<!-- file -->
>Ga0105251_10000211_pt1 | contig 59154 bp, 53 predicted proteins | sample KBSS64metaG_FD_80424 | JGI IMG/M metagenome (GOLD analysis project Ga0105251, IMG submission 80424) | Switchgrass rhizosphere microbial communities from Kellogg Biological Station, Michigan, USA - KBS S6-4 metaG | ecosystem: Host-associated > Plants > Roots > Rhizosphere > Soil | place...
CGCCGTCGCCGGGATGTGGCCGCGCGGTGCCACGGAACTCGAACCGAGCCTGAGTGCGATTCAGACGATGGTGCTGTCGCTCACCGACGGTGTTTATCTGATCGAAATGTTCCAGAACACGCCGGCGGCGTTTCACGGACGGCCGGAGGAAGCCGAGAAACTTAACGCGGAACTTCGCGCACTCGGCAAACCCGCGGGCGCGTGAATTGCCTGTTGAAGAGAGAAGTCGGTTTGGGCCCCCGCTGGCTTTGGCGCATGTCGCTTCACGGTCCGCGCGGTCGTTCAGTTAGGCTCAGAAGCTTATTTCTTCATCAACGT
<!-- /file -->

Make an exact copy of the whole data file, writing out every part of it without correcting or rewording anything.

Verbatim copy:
>Ga0105251_10000211_pt1 | contig 59154 bp, 53 predicted proteins | sample KBSS64metaG_FD_80424 | JGI IMG/M metagenome (GOLD analysis project Ga0105251, IMG submission 80424) | Switchgrass rhizosphere microbial communities from Kellogg Biological Station, Michigan, USA - KBS S6-4 metaG | ecosystem: Host-associated > Plants > Roots > Rhizosphere > Soil | place...
CGCCGTCGCCGGGATGTGGCCGCGCGGTGCCACGGAACTCGAACCGAGCCTGAGTGCGATTCAGACGATGGTGCTGTCGCTCACCGACGGTGTTTATCTGATCGAAATGTTCCAGAACACGCCGGCGGCGTTTCACGGACGGCCGGAGGAAGCCGAGAAACTTAACGCGGAACTTCGCGCACTCGGCAAACCCGCGGGCGCGTGAATTGCCTGTTGAAGAGAGAAGTCGGTTTGGGCCCCCGCTGGCTTTGGCGCATGTCGCTTCACGGTCCGCGCGGTCGTTCAGTTAGGCTCAGAAGCTTATTTCTTCATCAACGT